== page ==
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Ao Man Long third trial: Planning started in 2004, says architect
In a hearing of the Ao Man Long corruption case, an architect said the planning for the use for the five land plots opposite to Macau International Airport had started in 2004, long before the land was put for tender.
The third trial of the Ao Man Long corruption case continued yesterday at the Macau Court of Final Appeal, when two architects working for HKR International Ltd., which was commissioned by the Chinese Estates Holdings (CEH) for drafting the development plans for the five lands, testified to the court regarding the details of preparing the draft that constituted a core part of the bidding documents, which was questioned by government officials responsible for tender as being “too well prepared”.
According to the TDM report, Lau Wing Tim, one of the architects, told the court that he received a request from CEH in October 2004 for initial development plans on the five plots of land, and he received an A3 paper from another architecture company with floor areas and other details concerning the lands. CEH said the assignment was urgent, without explaining the reasons.
The tender for the lands was not announced until June 2006, and the bidding period was unusually short at just ten days, during which three bids were received, two of which were poorly prepared (obviously due to insufficient time for preparation); while the remaining one was well-prepared with all the details of the proposed development, even featuring 3D graphics. It raised doubts among officials and other bidders who testified in the court that the preparation by that bidder was started long before the tender. Moon Ocean, the successful bidder for the lands, was later sold to CEH, a listed company controlled by Hong Kong businessman Joseph Lau.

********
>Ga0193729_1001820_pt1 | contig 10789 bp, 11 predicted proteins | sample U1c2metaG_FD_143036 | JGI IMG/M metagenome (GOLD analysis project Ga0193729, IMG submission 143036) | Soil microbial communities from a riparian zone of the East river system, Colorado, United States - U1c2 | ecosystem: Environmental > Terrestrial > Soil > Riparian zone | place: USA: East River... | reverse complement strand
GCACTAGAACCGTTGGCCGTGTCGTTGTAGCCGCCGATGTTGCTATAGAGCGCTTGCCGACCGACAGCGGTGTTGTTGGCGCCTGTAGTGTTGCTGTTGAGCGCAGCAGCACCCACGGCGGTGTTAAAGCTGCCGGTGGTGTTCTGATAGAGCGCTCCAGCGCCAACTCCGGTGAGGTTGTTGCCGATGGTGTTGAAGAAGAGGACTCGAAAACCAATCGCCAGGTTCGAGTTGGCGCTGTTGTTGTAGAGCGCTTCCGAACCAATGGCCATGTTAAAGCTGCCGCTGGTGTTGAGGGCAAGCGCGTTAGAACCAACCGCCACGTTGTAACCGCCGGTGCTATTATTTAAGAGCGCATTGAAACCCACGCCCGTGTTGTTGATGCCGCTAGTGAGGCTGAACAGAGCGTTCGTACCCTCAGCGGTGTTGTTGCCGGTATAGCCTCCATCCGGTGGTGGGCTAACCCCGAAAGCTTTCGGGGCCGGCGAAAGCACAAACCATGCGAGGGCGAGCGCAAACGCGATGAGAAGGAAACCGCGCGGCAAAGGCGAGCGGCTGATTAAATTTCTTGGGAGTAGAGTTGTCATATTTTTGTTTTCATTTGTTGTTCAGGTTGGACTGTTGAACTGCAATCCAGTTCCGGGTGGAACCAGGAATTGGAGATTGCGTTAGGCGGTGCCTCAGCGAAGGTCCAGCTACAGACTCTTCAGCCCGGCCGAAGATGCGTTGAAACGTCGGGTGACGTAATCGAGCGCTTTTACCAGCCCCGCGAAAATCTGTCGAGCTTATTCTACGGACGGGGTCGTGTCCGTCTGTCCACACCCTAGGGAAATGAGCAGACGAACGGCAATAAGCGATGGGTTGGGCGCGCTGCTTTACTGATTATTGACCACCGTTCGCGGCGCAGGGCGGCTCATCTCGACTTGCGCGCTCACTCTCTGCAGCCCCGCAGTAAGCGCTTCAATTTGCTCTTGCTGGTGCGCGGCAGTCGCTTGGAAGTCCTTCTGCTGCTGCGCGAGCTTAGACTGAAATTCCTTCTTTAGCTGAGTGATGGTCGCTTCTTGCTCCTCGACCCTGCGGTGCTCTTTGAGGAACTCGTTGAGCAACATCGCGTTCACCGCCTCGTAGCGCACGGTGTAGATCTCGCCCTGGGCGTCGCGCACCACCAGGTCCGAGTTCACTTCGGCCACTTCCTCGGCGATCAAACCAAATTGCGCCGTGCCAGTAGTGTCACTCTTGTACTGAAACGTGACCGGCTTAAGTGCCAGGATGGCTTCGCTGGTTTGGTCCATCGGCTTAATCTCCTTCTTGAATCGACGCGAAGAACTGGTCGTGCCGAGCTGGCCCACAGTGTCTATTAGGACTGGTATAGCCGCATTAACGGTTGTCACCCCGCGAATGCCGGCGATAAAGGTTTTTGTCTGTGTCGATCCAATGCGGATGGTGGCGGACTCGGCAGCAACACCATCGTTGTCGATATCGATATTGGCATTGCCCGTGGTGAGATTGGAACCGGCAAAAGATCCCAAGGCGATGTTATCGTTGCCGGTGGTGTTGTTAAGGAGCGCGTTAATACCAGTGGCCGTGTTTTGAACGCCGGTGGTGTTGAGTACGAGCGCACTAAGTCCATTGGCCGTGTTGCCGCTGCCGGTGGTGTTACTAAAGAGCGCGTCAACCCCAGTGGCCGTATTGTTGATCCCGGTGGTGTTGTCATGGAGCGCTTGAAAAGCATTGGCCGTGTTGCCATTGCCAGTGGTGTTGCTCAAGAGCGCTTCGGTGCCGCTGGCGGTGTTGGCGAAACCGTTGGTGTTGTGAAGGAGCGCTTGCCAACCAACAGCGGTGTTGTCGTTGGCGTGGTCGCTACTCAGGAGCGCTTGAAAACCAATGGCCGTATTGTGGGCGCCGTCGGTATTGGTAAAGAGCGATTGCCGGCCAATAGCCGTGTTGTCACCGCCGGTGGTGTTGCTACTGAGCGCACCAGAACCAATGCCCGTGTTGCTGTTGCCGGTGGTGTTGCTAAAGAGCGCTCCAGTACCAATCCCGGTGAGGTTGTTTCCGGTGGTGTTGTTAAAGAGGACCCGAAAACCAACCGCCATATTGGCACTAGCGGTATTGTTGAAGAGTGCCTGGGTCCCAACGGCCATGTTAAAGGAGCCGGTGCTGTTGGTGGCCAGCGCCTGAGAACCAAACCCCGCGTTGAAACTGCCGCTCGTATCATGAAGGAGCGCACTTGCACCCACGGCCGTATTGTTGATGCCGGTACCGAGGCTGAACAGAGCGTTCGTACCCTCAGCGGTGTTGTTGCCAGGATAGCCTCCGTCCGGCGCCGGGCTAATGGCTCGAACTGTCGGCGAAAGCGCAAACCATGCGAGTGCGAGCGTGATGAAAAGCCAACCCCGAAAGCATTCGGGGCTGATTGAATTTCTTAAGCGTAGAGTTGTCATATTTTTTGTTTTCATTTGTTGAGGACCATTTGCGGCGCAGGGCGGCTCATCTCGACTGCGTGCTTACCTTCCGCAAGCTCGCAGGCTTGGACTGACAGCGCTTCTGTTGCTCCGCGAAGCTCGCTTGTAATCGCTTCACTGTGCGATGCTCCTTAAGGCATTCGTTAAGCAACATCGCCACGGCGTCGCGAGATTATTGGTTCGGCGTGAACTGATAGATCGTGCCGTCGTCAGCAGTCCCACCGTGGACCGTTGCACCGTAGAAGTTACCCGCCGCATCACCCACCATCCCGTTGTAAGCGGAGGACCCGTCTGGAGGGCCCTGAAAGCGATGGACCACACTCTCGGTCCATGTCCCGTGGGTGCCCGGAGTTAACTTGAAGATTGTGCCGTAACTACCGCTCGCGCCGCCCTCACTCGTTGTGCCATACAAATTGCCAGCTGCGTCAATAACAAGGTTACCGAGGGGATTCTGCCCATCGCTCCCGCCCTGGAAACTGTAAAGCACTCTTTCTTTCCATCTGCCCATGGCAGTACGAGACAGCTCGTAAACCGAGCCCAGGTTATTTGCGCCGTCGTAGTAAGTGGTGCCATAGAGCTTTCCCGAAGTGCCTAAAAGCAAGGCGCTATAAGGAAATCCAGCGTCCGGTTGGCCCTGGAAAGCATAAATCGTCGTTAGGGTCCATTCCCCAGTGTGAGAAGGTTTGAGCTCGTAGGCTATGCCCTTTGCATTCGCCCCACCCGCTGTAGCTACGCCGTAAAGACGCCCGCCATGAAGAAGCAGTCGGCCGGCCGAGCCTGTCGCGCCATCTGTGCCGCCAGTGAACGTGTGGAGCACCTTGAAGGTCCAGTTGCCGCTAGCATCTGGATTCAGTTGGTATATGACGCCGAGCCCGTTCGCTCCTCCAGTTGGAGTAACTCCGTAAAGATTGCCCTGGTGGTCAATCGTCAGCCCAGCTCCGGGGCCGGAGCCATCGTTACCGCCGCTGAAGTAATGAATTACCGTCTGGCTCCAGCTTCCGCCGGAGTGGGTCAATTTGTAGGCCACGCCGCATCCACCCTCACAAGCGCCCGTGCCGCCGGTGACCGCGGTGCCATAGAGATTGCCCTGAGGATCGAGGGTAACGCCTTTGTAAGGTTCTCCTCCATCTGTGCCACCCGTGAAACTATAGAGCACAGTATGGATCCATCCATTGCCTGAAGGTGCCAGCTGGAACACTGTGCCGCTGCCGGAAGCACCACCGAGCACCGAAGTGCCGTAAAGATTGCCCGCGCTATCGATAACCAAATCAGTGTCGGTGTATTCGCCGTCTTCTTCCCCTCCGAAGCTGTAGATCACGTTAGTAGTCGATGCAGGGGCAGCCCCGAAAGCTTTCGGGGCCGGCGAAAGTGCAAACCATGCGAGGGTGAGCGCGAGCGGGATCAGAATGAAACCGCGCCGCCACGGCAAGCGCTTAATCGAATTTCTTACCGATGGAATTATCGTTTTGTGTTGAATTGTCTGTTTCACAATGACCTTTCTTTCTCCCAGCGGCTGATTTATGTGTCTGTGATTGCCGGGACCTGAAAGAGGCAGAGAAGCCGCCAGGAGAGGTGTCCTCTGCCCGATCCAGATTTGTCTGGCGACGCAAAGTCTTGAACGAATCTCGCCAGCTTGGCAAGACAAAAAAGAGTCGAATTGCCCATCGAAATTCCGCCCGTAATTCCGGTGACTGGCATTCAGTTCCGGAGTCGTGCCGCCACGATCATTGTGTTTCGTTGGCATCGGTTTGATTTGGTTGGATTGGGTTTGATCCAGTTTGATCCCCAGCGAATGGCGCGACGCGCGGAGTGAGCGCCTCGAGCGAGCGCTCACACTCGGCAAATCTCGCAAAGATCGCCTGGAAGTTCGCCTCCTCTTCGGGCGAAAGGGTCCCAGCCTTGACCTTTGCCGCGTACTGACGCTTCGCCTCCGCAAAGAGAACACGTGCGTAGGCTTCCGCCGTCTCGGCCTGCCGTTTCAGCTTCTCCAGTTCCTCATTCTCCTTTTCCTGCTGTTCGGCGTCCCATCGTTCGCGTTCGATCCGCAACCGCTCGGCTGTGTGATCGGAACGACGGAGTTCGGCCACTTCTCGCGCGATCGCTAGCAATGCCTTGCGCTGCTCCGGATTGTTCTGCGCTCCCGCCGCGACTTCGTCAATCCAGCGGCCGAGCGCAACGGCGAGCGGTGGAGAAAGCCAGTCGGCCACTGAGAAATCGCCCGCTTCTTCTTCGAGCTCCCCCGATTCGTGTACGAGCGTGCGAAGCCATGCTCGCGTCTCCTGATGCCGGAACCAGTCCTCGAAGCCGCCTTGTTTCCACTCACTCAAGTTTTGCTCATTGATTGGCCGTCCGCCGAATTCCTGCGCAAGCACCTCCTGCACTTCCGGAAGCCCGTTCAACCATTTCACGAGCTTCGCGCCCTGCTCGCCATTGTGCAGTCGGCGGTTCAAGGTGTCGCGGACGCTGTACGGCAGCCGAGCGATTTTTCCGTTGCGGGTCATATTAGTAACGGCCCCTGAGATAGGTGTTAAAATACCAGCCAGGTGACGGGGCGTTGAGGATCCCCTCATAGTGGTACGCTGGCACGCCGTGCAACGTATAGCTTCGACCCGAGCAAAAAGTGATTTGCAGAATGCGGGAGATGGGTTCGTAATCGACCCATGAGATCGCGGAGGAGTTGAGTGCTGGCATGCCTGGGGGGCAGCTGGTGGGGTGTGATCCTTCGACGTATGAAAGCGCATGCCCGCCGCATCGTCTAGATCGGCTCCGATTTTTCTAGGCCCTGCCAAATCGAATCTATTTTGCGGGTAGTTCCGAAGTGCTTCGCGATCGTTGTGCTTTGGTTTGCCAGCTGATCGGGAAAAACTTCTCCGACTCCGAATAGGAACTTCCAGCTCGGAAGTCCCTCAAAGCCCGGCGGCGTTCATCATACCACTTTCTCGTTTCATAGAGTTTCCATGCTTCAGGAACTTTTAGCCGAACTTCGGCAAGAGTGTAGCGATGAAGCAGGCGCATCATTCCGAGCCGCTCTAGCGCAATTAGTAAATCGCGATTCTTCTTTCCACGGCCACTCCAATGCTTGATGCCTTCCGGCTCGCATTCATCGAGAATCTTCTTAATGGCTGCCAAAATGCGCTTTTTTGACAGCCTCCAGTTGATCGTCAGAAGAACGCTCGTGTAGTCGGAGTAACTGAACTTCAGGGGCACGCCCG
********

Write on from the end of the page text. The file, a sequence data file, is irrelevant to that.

Another HKR architect, Leung Wah Tak, told the court that he received a request from CEH in May 2005 to further develop the draft plan completed by Lau Wing Tim. CEH also asked him to combine the plans of the five lands into one single development for the lands. In addition, CEH wanted him to finish the job in just one week, which he thought was not difficult given that the preliminary plan was already completed. The hearing continues tomorrow.
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